In natural gas filtration, cellulose triacetate (CTA) and cellulose diacetate (CDA) are still the leading polymers, with inherent selectivity for CO2/CH4 of 20-25.
One of the main issues with polymers used in natural gas filtration is plasticization by the acid gases CO2 and H2S. The hydroxyl functionality of CDA can be used to perform chemical modifications to allow cross-linking between the polymer chains. Such modifications can increase the service life of these membranes significantly, albeit at the cost of permeability (as described by Robeson). A graphical depiction of gas (blue spheres) traveling through an Eastman membrane material polymer matrix is shown here.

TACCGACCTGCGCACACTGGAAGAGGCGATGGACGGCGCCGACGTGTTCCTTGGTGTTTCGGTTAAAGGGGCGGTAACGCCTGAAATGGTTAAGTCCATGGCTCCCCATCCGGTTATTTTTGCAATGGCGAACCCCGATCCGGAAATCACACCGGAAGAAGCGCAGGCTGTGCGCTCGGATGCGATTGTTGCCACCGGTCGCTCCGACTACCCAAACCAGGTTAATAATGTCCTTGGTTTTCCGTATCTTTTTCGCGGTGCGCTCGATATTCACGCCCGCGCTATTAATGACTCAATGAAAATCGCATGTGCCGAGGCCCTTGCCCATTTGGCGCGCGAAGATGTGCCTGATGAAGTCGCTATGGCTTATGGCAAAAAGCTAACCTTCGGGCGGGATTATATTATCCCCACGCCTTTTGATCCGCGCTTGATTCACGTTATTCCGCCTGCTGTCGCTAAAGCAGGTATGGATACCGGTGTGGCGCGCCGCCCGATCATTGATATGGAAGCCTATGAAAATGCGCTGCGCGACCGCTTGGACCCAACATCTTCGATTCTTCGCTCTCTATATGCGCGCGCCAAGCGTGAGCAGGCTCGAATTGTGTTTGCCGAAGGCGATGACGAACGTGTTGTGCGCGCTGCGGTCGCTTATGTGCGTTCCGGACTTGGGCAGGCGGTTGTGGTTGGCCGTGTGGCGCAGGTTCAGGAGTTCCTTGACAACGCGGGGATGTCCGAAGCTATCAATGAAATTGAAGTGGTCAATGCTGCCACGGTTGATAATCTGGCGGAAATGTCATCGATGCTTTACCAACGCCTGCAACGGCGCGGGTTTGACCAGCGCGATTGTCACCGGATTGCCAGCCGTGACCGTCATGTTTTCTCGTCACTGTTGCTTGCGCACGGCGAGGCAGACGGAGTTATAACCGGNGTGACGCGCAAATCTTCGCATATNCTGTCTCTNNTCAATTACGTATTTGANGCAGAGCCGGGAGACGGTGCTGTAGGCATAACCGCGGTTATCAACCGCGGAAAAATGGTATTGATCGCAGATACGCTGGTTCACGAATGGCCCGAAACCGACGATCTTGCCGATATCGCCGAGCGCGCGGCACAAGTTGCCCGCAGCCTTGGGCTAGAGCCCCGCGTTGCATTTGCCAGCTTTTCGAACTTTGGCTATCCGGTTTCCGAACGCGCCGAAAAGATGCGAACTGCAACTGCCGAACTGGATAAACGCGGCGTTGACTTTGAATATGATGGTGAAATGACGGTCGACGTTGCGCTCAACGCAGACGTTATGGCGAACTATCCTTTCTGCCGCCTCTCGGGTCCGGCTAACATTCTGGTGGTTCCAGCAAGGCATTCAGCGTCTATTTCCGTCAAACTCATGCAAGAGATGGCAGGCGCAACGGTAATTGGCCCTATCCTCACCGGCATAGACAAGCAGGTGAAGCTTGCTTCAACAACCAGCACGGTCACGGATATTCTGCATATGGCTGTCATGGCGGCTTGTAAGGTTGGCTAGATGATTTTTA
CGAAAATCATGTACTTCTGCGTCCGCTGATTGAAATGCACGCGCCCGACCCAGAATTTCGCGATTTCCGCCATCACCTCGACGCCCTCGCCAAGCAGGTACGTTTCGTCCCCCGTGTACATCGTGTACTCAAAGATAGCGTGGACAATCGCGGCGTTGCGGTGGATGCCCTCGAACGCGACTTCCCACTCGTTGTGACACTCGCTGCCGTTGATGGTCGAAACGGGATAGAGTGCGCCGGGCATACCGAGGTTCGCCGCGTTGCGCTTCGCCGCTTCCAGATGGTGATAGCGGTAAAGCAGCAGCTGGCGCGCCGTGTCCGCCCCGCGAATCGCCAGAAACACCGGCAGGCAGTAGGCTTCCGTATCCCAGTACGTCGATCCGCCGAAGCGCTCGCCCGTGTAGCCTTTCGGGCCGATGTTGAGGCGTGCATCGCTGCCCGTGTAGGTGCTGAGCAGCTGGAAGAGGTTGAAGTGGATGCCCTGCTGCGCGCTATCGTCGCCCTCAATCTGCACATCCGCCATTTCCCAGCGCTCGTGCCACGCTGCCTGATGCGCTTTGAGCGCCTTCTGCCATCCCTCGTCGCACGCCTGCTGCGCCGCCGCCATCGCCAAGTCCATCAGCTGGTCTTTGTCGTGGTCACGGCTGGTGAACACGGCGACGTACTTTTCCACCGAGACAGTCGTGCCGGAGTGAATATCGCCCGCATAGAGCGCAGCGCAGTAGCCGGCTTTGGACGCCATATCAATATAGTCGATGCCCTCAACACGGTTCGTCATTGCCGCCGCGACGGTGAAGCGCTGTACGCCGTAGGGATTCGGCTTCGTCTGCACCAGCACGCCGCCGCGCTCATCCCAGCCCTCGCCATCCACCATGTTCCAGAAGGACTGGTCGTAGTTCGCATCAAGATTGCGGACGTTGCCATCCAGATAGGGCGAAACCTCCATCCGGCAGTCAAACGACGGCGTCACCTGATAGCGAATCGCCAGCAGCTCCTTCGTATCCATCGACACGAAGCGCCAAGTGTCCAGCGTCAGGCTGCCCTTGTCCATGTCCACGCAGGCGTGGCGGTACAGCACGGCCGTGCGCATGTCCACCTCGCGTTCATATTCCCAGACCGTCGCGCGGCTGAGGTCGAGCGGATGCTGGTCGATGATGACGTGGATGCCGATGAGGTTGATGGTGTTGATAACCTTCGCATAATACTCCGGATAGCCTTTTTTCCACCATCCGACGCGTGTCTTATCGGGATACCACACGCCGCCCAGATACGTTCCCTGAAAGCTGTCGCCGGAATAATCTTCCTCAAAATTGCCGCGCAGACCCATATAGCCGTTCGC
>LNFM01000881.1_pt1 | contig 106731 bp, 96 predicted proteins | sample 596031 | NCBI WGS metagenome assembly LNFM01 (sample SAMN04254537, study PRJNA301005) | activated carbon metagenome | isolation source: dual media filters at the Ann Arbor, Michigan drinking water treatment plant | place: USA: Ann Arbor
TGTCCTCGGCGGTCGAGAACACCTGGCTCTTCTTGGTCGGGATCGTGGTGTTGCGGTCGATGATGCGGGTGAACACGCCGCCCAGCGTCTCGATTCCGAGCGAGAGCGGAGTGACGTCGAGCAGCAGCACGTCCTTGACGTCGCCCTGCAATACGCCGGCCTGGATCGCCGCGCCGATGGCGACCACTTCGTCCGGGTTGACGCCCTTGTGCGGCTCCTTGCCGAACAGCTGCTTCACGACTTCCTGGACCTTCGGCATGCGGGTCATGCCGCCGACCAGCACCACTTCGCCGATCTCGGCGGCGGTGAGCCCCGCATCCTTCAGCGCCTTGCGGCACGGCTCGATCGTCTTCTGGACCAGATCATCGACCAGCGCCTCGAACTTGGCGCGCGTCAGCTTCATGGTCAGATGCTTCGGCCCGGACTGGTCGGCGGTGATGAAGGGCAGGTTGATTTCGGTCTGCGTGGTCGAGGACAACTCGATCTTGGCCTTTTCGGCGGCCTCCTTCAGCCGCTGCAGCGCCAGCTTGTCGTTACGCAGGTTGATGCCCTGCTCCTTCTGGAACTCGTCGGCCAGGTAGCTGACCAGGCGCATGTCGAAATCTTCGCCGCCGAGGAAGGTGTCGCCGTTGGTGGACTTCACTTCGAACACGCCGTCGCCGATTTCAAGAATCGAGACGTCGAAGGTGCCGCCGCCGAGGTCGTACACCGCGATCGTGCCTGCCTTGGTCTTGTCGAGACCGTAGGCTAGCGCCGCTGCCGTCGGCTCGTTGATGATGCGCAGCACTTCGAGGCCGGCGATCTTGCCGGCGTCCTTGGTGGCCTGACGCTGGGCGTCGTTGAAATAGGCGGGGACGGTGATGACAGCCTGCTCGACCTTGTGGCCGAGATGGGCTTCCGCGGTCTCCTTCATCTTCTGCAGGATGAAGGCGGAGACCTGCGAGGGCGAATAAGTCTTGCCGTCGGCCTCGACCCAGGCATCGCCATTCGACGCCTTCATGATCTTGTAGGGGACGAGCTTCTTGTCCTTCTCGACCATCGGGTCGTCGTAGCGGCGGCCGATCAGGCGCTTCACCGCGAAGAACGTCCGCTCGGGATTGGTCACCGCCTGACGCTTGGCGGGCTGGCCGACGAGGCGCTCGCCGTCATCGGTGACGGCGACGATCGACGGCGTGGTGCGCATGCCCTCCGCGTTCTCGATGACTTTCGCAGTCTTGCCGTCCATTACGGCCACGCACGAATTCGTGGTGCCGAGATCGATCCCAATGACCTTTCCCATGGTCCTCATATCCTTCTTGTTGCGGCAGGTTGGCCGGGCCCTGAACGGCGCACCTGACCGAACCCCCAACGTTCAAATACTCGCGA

In this application, both spiral wound and hollow fiber (HF) modules made with CTA/CDA are in commercial use.
The following figure shows a micrograph of an asymmetric HF membrane cellulose. Cellulose acetates are known to produce an open, porous substructure, allowing fast transport in both flat sheet for spiral-wound modules and HF membrane modules.